Letters

Letters 12-14-2014

Come Together There is a time-honored war strategy known as “divide and conquer,” and never has it been more effective than now. The enemy is using it against us through television, internet and other social media. I opened a Facebook account a couple of years back to gain more entries in local contests. Since then I had fallen under its spell; I rushed into judgment on several social issues based on information found on those pages

Quiet The Phones! This weekend we attended two beautiful Christmas musical events and the enjoyment of both were significantly diminished by self-absorbed boors holding their stupid iPhones high overhead to capture extremely crucial and highly needed photos. We too own iPhones, but during a public concert we possess the decency and manners to leave them turned off and/or at home. Today’s performance, the annual Messiah Sing at Traverse City’s Central Methodist Church, was a new low: we watched as Mr. Self-Absorbed not only took several photos but then afterwards immediately posted them to his Facebook page. We were dumbfounded.

A Torturous Defense In defense of the C.I.A.’s use of torture in a mostly fruitless search for vital information, some suggest that the dire situation facing us after 9-11, justified the use of torture even at the expense of the potential loss of much of our nation’s moral authority.

Home · Articles · News · Books · A Silver-Tongued Devil Offers...
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A Silver-Tongued Devil Offers Details in ‘My Life‘

Nancy Sundstrom - July 8th, 2004
It was expected that former American President Bill Clinton’s highly-anticipated autobiography would be one of the hottest sellers of the summer, but wasn’t expected was exactly just how hot it would be. Though it has been on the bookshelves for just two weeks now, there is only word to describe the barometer reading for “My Life,” and that is scorching.
Too bad we can’t say that for the tome itself, but we’ll get back to that in a minute.
In its first week out, “My Life” sold close to one million copies, and publisher Alfred A Knopf reports that 935,000 copies were bought in the first five days. The book went on sale on June 22, and more than 400,000 copies were snatched up in the U.S. on day one, making it the biggest debut ever for a non-fiction book. An equally impressive and interesting statistic is that the number of copies sold is double that of what is believed to be the previous record holder, Clinton’s wife, Senator Hillary Rodham Clinton’s “Living History.” Figures for international sales are not yet known, but the book is already in its third printing, with an expanded print run of about 2.6 million copies.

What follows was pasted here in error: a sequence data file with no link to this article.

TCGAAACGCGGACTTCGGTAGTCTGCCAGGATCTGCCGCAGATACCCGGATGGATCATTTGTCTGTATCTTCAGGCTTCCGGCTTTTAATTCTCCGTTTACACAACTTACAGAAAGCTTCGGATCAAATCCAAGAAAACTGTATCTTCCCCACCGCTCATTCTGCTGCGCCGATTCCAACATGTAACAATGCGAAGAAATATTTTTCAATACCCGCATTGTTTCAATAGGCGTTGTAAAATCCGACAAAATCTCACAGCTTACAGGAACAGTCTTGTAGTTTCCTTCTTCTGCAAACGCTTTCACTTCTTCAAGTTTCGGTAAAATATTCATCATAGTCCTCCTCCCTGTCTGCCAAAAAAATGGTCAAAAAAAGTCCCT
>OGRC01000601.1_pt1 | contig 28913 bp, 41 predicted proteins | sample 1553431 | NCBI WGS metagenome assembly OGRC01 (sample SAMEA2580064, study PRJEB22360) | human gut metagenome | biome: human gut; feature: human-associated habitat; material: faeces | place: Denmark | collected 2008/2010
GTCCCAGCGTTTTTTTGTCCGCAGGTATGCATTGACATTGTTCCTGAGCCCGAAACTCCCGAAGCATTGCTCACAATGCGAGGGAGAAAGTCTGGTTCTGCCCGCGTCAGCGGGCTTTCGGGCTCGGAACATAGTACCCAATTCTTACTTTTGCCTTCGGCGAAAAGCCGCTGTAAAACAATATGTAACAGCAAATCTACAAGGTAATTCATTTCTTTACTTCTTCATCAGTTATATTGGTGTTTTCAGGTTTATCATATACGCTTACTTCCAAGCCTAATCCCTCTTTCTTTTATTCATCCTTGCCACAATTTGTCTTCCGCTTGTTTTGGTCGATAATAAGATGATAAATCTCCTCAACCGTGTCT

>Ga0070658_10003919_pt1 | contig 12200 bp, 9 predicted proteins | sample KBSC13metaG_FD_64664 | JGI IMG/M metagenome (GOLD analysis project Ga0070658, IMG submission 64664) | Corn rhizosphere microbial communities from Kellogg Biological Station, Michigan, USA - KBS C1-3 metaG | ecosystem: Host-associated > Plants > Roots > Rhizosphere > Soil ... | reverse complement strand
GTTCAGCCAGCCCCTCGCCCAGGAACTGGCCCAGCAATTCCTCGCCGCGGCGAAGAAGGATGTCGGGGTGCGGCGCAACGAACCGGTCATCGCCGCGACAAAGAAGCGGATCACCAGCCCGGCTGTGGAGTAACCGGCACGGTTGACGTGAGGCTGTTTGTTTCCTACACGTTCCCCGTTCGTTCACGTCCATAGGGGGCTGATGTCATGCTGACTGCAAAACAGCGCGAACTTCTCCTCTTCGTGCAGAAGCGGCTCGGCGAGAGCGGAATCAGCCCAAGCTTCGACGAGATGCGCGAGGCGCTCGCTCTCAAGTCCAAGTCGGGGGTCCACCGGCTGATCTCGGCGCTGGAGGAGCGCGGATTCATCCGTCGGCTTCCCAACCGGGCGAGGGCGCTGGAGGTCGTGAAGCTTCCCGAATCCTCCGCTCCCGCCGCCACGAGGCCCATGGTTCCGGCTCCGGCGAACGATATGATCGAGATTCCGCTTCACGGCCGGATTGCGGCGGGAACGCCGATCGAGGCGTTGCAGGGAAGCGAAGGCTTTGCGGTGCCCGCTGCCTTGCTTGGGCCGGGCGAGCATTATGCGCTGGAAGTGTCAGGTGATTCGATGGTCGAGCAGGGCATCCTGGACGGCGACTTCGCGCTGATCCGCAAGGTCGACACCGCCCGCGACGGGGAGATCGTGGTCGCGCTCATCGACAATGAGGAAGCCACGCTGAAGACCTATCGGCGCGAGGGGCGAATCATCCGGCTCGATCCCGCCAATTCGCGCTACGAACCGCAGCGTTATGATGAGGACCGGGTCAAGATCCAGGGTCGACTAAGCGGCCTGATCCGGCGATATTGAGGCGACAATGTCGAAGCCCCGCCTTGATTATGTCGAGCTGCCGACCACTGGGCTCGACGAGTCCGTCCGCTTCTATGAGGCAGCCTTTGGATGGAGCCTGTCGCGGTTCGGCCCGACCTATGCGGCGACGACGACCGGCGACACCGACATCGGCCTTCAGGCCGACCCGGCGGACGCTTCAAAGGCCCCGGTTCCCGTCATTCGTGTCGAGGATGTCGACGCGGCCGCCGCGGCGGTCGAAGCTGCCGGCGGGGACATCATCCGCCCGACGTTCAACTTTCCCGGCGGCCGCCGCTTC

So what is all the fuss about?
The book seems to be a direct reflection of Clinton himself, a man who, for many, conjures up the words of an early Kris Kristofferson song: “partly truth, partly fiction, a walking contradiction.” While it is intriguing and engaging in many sections, it is also painstakingly detailed - to a fault - in others, rather like someone reading every entry in their Franklin planner aloud to you, whether you want to hear it or not. As another critic pointed out in a recent review, do we really need to know personal details about his childhood barber? There are times when this book can almost suck the energy out of a reader with exhaustive soul-searching that may render little insight for all the effort, only to be followed by a wildly entertaining take on everything from jazz music to nine-pound tumors.
Here are a few excerpts from the book that illustrate both of those points.

On his alcoholic stepfather:
“I was always reluctant to discuss with anyone the most difficult parts of my personal life... I now know this struggle is at least partly the result of growing up in an alcoholic home and the mechanisms I developed to cope with it. It took me a long time just to figure that out. It was even harder to learn which secrets to keep, which to let go of, which to avoid in the first place. I am still not sure I understand that completely. It looks as if it’s going to be a lifetime project.”